Conduct Due Diligence Before Purchasing A Business.
In a general sense, due diligence in the context of business sales refers to researching and analyzing a business in preparation for a transaction. But what is ‘formal due diligence’? When should it start? Formal due diligence refers to the buyer’s investigatory phase of a business when the business is ‘under contract.’ A business is only ‘under contract’ unless and until there is an agreed upon Letter of Intent (LOI) or purchase agreement between the buyer and seller.
Initial Phase of Buying A Business
The buyer normally first learns about a business through a confidential advertisement or a ‘blind ad’ seen online. After qualifying the buyer and signing a non-disclosure statement through the business broker, a buyer is then given a comprehensive and confidential listing package about the business. This information reveals the actual name of the business, company financials, and a plethora of other pertinent information about the business that is not revealed online to the public.
Initial Due Diligence Phase
- Simply by being told the name of a business, buyers today can conduct quite a bit of preliminary due diligence.
- If one knows the identity of a pizzeria being sold, for example, a buyer can conduct internet searches and see online reviews, nearby competitors, and pictures.
- They can also use the internet to conduct demographic research about industry dynamics for the subject business.
- The confidential listing package will include the name and location of the business, information about the lease, financials of the business (such as tax returns or profit and loss statements), and all the relevant information necessary to understand how the business operates.
- A buyer during the initial due diligence phase should carefully review all of this information, ask follow up questions to the business broker. and research the business.
- It is important to note that a buyer may not speak to the seller directly nor disrupt the business by entering it during the initial due phase, as indicated in the Non-Disclosure Agreement that all buyers must sign.
Steps Prior to Making An Offer
After receiving the confidential information about the business, a face to face meeting or conference call is generally arranged. Here, a professional business broker should ensure that the buyer’s questions are asked properly and answered as clearly as possible. The prospective buyer will also do a thorough walk-thru of the business premises. Other questions may arise after a meeting, but it is generally at this point that an offer should be made by the buyer.
Commencement of Formal Due Diligence
- If an offer is accepted by the seller, then this will be memorialized in either a Letter of Intent (LOI) or a purchase agreement.
- The ‘Formal due diligence phase’ typically starts at this point.
- Most sellers will not go through a formal due diligence process unless there is a signed letter of intent or purchase contract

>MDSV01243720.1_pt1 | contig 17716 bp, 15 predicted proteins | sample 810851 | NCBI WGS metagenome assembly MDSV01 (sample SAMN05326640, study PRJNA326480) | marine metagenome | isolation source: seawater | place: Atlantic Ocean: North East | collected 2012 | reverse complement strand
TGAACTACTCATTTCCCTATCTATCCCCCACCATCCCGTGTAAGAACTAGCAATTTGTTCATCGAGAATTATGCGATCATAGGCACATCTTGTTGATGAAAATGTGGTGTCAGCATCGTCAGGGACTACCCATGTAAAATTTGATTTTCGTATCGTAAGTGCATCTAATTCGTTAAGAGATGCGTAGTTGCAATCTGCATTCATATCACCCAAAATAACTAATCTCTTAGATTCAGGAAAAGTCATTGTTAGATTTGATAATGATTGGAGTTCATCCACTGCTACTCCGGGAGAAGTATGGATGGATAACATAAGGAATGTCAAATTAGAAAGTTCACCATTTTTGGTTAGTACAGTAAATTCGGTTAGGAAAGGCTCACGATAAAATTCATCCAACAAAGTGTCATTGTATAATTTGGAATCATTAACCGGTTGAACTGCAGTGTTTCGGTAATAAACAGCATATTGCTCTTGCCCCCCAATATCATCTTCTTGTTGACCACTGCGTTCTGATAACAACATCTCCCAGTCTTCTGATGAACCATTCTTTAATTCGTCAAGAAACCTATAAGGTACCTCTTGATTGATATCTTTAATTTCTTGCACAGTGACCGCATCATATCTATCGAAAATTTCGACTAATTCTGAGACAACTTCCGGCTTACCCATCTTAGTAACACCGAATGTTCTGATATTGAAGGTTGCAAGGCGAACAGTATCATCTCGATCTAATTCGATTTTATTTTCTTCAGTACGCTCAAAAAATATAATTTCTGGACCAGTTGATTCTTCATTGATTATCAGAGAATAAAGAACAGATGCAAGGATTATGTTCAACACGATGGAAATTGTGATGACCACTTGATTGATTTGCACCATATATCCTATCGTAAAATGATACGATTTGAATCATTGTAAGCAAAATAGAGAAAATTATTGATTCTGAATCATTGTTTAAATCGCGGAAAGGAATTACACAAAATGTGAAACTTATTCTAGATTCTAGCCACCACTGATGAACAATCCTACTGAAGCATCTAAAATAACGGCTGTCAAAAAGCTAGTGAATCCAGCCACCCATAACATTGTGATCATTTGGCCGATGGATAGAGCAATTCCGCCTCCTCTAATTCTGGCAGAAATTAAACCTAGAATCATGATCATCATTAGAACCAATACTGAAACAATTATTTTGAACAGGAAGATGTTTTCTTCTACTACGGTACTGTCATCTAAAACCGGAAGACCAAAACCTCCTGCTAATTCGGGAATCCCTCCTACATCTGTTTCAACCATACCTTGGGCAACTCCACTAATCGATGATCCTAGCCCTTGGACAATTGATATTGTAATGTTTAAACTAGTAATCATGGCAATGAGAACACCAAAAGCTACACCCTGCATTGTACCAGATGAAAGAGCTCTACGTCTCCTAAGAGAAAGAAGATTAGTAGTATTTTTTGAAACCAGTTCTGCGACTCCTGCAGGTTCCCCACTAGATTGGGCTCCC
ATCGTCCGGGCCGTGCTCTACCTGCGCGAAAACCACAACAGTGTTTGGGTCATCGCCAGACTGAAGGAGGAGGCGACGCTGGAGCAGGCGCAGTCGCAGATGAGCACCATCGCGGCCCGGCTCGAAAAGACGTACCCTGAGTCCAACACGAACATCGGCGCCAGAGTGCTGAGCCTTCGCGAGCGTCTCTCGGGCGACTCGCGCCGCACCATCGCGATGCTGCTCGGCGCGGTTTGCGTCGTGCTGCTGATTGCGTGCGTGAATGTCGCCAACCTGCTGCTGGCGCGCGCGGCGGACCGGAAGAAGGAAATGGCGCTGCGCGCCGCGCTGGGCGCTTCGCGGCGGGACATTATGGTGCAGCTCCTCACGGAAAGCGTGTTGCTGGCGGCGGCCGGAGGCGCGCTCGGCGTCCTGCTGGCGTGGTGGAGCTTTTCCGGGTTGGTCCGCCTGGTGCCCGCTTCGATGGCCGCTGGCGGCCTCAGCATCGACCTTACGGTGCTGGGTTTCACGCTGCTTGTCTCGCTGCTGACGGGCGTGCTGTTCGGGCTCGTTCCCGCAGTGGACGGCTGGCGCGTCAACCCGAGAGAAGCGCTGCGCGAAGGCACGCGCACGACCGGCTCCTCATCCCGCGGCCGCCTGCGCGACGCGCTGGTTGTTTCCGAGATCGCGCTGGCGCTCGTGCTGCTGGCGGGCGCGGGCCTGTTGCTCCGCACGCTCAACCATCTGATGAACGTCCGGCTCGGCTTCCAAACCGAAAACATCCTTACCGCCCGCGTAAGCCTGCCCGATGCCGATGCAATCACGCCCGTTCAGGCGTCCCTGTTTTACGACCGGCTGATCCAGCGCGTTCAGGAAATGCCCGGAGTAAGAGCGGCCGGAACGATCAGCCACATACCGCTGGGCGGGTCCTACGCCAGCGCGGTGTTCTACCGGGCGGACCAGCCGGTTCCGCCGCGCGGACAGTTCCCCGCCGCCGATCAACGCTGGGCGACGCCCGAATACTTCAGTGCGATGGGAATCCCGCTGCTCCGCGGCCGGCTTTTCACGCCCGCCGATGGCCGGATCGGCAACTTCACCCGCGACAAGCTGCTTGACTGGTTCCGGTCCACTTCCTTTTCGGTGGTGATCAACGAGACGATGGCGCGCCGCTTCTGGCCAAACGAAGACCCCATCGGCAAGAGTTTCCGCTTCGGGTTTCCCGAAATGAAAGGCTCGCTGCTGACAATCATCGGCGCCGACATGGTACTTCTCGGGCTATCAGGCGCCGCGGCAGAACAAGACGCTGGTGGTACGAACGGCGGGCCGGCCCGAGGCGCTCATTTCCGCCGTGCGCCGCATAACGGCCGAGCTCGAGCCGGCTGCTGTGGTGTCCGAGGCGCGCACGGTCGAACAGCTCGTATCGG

- Indeed, many sellers require a refundable deposit to be held in escrow as a part of the LOI or purchase agreement prior to undergoing formal due diligence.
- The seller usually will not release super-confidential information (such as bank statements or W2 forms) until knowing that these safeguards are in place.
- The seller wants to make sure the buyer is serious and that there is a meeting of the minds on the basic terms of the deal.
- Additionally, costs are a factor when commencing or proceeding with formal due diligence.
- The seller will usually have significant legal and accounting costs, and incur their own personal labor of complying with the formal due diligence requests.
- The specific formal due diligence requests are sometimes described in the letter of intent or purchase contract.
- It varies widely by industry and by choice of the parties to the deal.
- ‘Formal due diligence’ request items may consist of bank statements, payroll records, insurance certificates, copy of lease, and allowing the buyer to ‘observe’ the business for a period of time.
Formal Due Diligence After Purchase Agreement Signed
‘Formal due diligence’ normally occurs after a letter of intent is signed. But sometimes the parties agree to wait until a purchase contract is signed before commencing formal due diligence. This is sometimes because the parties either do not want to waste time with an LOI. It should be noted, however, that the parties to a business deal will incur costly legal fees associated with the drafting of a formal purchase agreement. So it may be better to first have the formal due diligence largely accomplished prior to the drafting of the purchase agreement.
The formal due diligence phase when one buys or sells a business can be a very exhausting, costly, and complex undertaking. Be sure to involve a professional business broker prior to reaching this stage so that your interests are protected.
Give Martin at Five Star Business Brokers a call today for a FREE evaluation of your business in Palm Beach County.